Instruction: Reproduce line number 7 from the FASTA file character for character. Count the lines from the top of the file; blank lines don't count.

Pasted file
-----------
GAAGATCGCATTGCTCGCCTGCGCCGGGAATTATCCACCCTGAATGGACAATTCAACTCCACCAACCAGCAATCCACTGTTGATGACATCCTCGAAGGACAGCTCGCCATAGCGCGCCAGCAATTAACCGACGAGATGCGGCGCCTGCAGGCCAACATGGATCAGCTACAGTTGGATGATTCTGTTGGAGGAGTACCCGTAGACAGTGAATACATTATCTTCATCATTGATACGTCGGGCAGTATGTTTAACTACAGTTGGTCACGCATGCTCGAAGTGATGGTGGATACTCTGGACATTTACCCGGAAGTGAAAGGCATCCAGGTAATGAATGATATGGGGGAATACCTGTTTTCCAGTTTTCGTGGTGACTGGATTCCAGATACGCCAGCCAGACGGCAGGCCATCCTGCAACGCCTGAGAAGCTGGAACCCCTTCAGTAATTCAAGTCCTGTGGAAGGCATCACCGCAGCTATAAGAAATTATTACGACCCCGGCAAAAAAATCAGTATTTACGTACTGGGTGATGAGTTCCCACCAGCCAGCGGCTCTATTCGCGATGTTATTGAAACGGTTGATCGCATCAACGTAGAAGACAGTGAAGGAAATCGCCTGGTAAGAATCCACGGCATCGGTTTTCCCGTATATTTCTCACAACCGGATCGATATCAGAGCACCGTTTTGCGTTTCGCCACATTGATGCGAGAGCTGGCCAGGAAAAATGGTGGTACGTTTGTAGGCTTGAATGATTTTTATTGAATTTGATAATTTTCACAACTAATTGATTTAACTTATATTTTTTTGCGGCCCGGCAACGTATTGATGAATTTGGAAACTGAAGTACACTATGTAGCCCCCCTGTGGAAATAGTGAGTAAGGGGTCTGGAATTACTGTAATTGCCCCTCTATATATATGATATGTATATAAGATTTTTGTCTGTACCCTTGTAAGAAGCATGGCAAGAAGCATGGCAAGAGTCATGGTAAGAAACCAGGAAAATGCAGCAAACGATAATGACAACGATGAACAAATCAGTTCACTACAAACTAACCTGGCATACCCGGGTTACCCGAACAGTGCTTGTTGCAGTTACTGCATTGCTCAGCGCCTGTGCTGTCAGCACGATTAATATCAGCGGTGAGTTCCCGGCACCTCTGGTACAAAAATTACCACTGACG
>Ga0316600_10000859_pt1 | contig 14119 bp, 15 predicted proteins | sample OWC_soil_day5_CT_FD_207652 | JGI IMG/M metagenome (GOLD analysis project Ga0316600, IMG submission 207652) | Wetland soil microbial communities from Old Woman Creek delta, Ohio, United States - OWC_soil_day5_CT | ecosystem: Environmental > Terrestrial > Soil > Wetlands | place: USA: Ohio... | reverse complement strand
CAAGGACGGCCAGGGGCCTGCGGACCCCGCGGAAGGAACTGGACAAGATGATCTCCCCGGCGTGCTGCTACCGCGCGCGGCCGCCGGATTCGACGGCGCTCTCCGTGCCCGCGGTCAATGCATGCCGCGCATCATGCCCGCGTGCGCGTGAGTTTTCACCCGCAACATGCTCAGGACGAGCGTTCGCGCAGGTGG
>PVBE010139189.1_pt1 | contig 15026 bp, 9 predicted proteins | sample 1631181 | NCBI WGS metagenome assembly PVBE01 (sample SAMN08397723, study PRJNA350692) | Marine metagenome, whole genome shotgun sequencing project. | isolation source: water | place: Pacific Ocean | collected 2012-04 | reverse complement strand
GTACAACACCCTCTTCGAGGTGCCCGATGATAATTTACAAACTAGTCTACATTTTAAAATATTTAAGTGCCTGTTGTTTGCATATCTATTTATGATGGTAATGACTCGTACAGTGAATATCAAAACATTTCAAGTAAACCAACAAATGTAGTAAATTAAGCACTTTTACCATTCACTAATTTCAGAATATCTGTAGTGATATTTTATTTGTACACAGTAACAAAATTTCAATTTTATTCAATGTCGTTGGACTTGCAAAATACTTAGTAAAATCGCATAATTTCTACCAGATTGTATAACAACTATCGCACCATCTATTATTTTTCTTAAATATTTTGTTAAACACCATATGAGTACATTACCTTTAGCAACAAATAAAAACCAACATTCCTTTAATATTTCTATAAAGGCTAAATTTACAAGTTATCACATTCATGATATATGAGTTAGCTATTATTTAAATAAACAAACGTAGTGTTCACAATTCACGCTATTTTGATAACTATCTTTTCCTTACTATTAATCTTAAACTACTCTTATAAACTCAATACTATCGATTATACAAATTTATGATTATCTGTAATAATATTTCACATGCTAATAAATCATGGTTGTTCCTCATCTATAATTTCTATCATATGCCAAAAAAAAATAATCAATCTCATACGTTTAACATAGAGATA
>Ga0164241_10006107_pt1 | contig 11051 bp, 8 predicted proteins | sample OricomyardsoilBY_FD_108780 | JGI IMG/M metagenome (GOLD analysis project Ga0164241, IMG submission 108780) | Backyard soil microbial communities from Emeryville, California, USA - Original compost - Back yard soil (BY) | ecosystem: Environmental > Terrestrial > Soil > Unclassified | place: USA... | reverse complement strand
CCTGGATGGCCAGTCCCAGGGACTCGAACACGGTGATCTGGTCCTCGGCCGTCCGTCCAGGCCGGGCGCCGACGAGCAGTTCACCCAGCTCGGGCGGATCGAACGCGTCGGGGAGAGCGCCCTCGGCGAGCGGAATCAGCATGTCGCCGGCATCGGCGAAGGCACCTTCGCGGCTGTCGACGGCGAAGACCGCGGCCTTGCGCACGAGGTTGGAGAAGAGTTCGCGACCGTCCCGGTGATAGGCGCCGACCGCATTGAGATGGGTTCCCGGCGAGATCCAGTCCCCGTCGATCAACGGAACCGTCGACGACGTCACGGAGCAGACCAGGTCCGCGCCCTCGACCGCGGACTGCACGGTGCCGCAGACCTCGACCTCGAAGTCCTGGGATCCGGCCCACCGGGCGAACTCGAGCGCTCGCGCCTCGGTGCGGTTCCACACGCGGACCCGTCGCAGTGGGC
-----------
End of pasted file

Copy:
CCTGGATGGCCAGTCCCAGGGACTCGAACACGGTGATCTGGTCCTCGGCCGTCCGTCCAGGCCGGGCGCCGACGAGCAGTTCACCCAGCTCGGGCGGATCGAACGCGTCGGGGAGAGCGCCCTCGGCGAGCGGAATCAGCATGTCGCCGGCATCGGCGAAGGCACCTTCGCGGCTGTCGACGGCGAAGACCGCGGCCTTGCGCACGAGGTTGGAGAAGAGTTCGCGACCGTCCCGGTGATAGGCGCCGACCGCATTGAGATGGGTTCCCGGCGAGATCCAGTCCCCGTCGATCAACGGAACCGTCGACGACGTCACGGAGCAGACCAGGTCCGCGCCCTCGACCGCGGACTGCACGGTGCCGCAGACCTCGACCTCGAAGTCCTGGGATCCGGCCCACCGGGCGAACTCGAGCGCTCGCGCCTCGGTGCGGTTCCACACGCGGACCCGTCGCAGTGGGC